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Todd Negladuik's Built-In Tank (USA)

Built-in tanks are very elegant setups, which inhabit the dreams of virtually everyone who enjoys fishkeeping as a hobby. A dream which doesn't frequently come true though, because in this case a much greater effort in planning or refurbishing the entire final location is required. The built-in tank is normally fitted directly into a wall, a bar, a TV rack or a bookcase, and becomes an integral part of a new or existing house, with essentially no mobility at all. Although Todd's creative solution above made his bookcase composition function almost as a stand-alone, in most cases the owner is faced with some serious restrictions regarding tank dimensions, placement of equipment, and general accessibility to different parts of the tank for routine or exceptional maintenance. As a consequence, some limitations are imposed on the inside of the tank (such as lighter fish load, less demanding fish and plants, loss of swim space to internal filters, etc) to compensate for the outside restrictions. But, as already mentioned, with a good amount of planning, creativity and do-it-yourself adaptations, some hobbyists have come up with truly awe-inspiring creations, which are also practical and long-lived.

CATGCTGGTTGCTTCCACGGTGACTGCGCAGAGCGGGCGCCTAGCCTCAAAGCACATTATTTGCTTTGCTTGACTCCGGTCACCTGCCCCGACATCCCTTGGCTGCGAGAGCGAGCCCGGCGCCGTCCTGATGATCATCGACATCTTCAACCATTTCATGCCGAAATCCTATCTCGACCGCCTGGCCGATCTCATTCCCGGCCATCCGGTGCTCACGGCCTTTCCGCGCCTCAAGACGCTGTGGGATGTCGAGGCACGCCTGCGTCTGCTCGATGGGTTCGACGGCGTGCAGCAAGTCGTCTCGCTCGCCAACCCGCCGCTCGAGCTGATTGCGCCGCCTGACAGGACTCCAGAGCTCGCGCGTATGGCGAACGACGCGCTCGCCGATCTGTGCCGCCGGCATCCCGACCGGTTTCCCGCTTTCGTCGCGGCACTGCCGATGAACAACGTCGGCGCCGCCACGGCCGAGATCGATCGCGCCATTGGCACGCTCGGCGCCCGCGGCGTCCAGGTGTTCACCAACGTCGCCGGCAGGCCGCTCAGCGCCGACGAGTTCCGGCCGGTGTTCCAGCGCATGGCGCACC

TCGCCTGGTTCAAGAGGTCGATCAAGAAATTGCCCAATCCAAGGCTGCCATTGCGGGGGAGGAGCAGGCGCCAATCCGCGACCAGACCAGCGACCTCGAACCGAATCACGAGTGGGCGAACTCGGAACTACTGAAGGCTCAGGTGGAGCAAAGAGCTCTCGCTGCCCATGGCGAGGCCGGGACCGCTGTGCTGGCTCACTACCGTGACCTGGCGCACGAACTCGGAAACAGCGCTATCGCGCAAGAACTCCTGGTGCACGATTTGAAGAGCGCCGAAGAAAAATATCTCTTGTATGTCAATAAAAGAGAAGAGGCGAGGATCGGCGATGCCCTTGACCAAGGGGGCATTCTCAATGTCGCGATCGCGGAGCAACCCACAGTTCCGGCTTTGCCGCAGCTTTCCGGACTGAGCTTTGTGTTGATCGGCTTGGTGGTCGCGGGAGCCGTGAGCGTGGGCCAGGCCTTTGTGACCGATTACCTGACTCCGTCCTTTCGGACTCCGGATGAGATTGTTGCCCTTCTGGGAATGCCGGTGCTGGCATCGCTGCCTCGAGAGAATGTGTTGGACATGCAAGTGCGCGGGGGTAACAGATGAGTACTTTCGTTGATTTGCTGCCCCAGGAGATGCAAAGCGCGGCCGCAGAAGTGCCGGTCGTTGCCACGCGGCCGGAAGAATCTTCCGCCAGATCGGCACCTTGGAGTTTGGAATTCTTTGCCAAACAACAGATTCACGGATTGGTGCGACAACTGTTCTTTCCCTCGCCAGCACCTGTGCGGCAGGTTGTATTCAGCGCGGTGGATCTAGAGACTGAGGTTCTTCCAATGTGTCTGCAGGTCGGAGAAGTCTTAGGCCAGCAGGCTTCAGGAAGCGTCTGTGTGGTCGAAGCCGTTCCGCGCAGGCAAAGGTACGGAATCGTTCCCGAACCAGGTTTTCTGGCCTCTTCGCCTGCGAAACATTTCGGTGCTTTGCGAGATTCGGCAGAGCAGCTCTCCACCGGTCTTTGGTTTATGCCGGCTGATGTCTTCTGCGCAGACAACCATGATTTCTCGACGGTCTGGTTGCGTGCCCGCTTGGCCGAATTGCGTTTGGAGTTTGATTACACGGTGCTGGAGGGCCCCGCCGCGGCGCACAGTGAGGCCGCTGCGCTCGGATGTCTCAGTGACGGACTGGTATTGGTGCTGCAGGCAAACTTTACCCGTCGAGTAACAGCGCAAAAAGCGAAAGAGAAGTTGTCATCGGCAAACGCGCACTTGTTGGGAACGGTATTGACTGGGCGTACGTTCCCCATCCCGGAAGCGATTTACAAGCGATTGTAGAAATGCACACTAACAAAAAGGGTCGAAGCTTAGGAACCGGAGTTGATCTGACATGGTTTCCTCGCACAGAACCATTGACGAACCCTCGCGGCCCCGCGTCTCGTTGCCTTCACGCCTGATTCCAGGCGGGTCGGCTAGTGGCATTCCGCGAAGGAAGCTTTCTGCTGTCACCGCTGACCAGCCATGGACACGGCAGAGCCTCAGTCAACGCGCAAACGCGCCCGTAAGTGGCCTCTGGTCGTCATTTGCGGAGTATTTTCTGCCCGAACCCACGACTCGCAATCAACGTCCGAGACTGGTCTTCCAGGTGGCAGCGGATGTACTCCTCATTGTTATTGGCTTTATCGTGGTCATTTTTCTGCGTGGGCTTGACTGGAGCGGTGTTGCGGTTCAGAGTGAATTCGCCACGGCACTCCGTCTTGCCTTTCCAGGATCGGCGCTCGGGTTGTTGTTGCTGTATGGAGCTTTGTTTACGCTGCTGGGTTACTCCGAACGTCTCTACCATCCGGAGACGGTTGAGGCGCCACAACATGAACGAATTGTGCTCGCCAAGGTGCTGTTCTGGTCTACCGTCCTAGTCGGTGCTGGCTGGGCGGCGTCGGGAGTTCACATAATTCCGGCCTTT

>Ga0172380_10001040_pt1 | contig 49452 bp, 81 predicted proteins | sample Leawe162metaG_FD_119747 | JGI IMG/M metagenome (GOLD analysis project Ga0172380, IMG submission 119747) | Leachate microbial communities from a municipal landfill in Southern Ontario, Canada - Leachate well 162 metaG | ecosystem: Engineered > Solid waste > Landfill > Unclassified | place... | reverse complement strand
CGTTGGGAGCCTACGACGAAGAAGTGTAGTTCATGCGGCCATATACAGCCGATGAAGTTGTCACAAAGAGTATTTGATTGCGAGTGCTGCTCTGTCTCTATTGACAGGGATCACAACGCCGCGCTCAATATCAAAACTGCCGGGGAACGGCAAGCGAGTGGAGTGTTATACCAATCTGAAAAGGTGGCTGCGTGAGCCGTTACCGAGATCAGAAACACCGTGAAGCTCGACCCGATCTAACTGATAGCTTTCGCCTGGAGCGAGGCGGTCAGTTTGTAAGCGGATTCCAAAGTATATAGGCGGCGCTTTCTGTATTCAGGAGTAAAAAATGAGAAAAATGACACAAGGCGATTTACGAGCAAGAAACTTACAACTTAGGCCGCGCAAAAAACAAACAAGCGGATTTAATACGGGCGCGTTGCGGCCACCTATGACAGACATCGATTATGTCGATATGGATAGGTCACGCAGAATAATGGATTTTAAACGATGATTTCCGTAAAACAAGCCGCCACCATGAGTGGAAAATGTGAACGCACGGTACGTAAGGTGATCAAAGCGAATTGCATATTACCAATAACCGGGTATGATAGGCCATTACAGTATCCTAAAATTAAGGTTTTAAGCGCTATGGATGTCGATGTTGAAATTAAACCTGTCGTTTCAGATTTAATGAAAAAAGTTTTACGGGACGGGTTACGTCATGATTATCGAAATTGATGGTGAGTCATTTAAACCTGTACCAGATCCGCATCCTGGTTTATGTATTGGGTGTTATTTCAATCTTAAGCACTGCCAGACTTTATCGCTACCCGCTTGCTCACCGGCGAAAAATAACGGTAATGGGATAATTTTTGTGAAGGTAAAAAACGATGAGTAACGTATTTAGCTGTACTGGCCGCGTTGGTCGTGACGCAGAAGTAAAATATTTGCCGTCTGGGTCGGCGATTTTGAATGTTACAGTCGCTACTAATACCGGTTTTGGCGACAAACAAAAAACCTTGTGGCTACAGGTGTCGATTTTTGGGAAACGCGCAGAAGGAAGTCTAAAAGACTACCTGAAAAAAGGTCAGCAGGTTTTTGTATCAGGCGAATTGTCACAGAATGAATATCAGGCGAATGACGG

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Sergei Chesheiko's Table Tank (Russia)

A table tank is a very rare and exotic piece of decoration, causing quite a sensation to those who see it. But they're an extreme example of decoration prevailing over hobby, since it's almost impossible to take advantage of the full potential that a more standard tank of equal size would offer. Many issues need to be addressed before plunging into this choice: how to provide an energy source, heating and lighting; how to hide the equipment, access the inside, do water changes, and so on. Sergei chose the route of a low-tech, low-maintenance configuration to avoid many of those issues: a lightly stocked Goldfish tank with plastic plants, which requires little or no lighting, heating or filtration, essentially no water control, and can be maintained almost exclusively with regular partial water changes. Not the dream tank for a hardcore hobbyist, but definitely an attraction in anyone's house!




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Photos taken by their respective authors and displayed here with their permission.